The premise with barriers or emotional walls psychology is having control regarding love, dating, or relationships in particular. When you experience rejection, pain, or loss, the walls go up in an effort to prevent a repeat.
Of course, no one can predict another person’s behavior, nor can you stop someone from leaving you if a partnership runs its course. That brings us back to the emotional walls meaning – these keep people out. So rather than controlling the other person, you keep your behavior in check.
It can be curious for an individual, mate, or anyone who hasn’t experienced episodes of pain, trauma, or significant stressors to understand why we hit emotional walls or have protective barriers in place.
Nor would these partners have any idea how to break down walls in a relationship where the person they love chooses not to let them in.
Perhaps, you’re the one recognizing signs of emotional walls within yourself and find that these are growing to be quite confining, interfering with a partnership that is developing into something you want to explore on a more intimate level.
Barriers are beneficial when you feel you need to remain safe, but if the situations you need protection from are no longer a threat, it might be time to question whether you’re ready to break these down.
This podcast with Dr. Carolyn Mein opens a dialogue on breaking through those emotional barriers. If so, check out a few tips that might be helpful here.
1. Find a safe environment where you can start using emotions gradually
It’s essential to find people with whom you have explicit trust and unconditional love, those who have proven themselves worthy without exception on many occasions with only your best interest as their concern so that you can let the walls down gradually in front of them.
Because you’ve remained stoic and emotionless in front of others, it’s not an easy task to open up. You will likely react physically, perhaps trembling, maybe some panic with throat closure, but everyone you choose to open up to will respond with support, making the next time a bit easier and each time after that.
2. Prepare for pleasantries and not so much
Even in a group that loves you, you can expect that with everyone there trying to help figure out how to get a woman to lower her emotional walls, there will be pushback if something is revealed that someone might not necessarily agree with.
While you’re used to swiping away opinions, people might disagree with something you say when you let emotions and feelings come through. Perhaps they don’t like the movie you saw.
That shouldn’t send you into a “fight-or-flight” reaction. Instead, a simple response (like, “maybe it just wasn’t your thing”) that won’t further draw out the conversation will move things along until you’re ready for more.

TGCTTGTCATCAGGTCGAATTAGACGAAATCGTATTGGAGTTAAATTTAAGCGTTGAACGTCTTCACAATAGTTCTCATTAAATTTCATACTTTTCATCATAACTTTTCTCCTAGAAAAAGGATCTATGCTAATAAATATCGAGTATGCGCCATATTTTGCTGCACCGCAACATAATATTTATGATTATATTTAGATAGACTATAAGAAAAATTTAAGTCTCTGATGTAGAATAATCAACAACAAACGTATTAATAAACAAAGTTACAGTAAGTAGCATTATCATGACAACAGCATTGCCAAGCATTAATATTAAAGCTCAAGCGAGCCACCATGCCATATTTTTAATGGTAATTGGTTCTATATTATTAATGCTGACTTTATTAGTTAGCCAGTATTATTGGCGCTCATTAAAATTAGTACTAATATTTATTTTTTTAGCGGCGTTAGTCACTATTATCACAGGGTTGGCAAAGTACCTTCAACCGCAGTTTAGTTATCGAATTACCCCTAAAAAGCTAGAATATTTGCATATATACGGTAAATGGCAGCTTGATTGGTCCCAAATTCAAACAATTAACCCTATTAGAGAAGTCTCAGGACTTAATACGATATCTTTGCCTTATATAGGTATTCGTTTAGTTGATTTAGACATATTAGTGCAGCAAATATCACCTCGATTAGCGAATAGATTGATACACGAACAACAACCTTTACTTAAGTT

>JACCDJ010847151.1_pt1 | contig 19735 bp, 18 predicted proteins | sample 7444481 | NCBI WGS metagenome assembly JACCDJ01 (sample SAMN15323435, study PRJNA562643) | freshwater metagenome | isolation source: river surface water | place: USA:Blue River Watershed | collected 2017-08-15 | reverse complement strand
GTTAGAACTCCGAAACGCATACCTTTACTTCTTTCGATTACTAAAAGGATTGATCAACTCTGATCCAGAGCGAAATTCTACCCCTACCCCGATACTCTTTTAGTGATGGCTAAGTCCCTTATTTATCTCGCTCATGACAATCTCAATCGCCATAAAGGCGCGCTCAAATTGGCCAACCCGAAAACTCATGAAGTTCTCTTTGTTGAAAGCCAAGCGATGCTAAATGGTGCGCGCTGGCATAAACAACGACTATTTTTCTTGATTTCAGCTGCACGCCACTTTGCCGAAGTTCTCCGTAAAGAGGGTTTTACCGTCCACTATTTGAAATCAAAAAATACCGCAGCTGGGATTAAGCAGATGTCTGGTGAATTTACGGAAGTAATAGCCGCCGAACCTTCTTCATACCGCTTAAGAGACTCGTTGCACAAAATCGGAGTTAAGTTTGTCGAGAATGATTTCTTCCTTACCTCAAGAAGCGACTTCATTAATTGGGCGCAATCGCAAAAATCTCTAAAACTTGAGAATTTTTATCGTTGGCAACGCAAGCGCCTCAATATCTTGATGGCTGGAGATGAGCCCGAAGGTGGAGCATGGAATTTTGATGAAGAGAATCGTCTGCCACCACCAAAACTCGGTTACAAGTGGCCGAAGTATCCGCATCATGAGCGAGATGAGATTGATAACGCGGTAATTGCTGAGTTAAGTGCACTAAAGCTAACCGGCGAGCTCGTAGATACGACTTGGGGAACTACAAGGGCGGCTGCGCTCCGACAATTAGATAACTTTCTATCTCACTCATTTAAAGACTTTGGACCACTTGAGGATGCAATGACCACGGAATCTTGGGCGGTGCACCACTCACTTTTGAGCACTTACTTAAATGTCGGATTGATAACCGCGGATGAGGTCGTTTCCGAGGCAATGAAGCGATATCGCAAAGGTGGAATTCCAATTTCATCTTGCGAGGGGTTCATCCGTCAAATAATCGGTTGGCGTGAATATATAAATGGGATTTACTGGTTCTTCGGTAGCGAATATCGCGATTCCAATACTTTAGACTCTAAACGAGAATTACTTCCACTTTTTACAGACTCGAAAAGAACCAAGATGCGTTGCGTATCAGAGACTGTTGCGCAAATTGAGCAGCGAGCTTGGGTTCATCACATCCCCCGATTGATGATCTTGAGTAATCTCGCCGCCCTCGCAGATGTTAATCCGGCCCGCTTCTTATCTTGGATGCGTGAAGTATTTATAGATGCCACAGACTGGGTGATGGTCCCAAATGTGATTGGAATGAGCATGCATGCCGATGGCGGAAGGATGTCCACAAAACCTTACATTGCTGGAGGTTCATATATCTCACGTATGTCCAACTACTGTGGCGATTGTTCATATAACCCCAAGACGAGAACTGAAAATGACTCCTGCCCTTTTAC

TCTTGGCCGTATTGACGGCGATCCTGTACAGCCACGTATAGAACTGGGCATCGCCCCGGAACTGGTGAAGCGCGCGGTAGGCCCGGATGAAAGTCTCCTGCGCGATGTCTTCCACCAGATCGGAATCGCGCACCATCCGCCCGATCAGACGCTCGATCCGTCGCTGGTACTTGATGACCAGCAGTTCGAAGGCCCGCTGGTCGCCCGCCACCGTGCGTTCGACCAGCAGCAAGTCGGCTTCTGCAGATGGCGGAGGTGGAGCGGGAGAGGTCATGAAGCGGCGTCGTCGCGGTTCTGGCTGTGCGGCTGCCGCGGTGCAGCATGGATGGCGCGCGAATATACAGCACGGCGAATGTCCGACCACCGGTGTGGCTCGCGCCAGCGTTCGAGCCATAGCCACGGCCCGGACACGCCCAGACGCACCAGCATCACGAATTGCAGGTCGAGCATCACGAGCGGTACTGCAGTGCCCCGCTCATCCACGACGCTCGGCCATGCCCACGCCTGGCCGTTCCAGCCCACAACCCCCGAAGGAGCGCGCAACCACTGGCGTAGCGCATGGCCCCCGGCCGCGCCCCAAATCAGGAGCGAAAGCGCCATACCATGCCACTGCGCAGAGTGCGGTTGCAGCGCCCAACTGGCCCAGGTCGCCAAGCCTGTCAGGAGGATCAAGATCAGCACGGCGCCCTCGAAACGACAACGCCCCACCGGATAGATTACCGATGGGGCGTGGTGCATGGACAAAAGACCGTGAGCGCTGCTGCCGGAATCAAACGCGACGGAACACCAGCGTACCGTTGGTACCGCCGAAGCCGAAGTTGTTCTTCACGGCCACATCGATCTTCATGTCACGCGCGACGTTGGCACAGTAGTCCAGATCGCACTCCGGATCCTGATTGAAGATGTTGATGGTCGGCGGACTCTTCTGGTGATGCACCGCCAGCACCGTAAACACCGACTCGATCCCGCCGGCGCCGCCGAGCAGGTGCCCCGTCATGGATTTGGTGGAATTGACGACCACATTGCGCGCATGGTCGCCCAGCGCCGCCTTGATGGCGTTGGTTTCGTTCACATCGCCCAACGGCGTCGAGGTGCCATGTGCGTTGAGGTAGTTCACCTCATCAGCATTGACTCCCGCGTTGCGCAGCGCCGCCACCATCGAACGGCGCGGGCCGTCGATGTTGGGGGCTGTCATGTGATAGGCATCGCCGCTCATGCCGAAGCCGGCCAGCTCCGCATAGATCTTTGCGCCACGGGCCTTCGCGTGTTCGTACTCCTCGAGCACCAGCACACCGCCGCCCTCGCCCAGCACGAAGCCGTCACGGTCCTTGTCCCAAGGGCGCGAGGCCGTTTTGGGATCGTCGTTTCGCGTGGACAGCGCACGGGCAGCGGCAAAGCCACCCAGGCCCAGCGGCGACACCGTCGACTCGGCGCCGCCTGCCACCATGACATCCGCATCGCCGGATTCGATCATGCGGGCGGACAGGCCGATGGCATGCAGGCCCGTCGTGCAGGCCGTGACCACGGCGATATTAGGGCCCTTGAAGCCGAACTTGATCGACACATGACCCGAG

3. Couples counseling can be exceptionally beneficial
It can be frustrating for the mate for someone whose partner recognizes signs of emotional walls working diligently to offer kindness, love, and patience to break through but has had no luck.
The problem can become worse when you want to tear down the walls, but they have become so ingrained into who you are that you’re having difficulty letting go threatening the partnership that has come to mean so much to you.
Fortunately, with relationship counseling, an emotionally disconnected individual can feel safe, allowing vulnerability with their mate, and the partner can gain insight into the behavior. The professional can further provide tools for handling problems that occur due to the barriers.
Journaling is used quite a bit in varied circumstances. It is used because it’s beneficial for looking back at a point where you started your journey and then bringing yourself to the present and seeing how far you’ve come.
When you’re looking in the beginning at “what are emotional walls,” moving forward to where you erect these and make them strong, and then come to the present day and are ready to let them go, that’s profound.
Reading through that journey can help you see that you no longer need that protection and help you realize that what you’re doing in moving forward is the right step.
5. Maintain a distance from triggers
Once you break free of the walls, which takes incredible effort and strength, it’s crucial to ensure these remain gone. A therapist can guide you with coping skills for situations that seem to create a challenge and automatically bring barriers to the surface.
Ideally, you’ll steer clear of the individual or individuals and circumstances that initially caused you to build these walls.
That might mean eliminating some abusive people from your life entirely. If that’s not possible, ensure that your therapist provides appropriate tools so you can handle the abuse.
What to do when you hit an emotional wall?
When you recognize signs of emotional walls or that you hit an emotional wall, that dead-end that stops everything in its tracks, the only thing you can do is stop. You’re being detoured from the journey you had set forth for yourself. Things are not going as planned, whether it be a partnership, your goals, or maybe just life.
That means you have to shake it off and refocus your energy. Someone somewhere is telling you it’s time to change things up, start a new journey, and perhaps a better one. Listen.
You can allow your emotional walls to define you or take control of your walls. You’ll prefer some help with a counselor providing the necessary tools to cope with the structures you’ve constructed since these usually are thick and heavy as time passes.
Still, armed with adequate coping skills and a solid mental and emotional mindset, you can climb those walls to get to the healthy side of the street. From there, anything is possible.
If you feel disconnected or frustrated about the state of your marriage but want to avoid separation and/or divorce, the marriage.com course meant for married couples is an excellent resource to help you overcome the most challenging aspects of being married.
Rachael Pace is a noted relationship writer associated with Marriage.com. She provides inspiration, support, and empowerment in the form of motivational articles and essays. Rachael enjoys studying the evolution of loving partnerships and is passionate about writing on them. She believes that everyone should make room for love in their lives and encourages couples to work on overcoming their challenges together.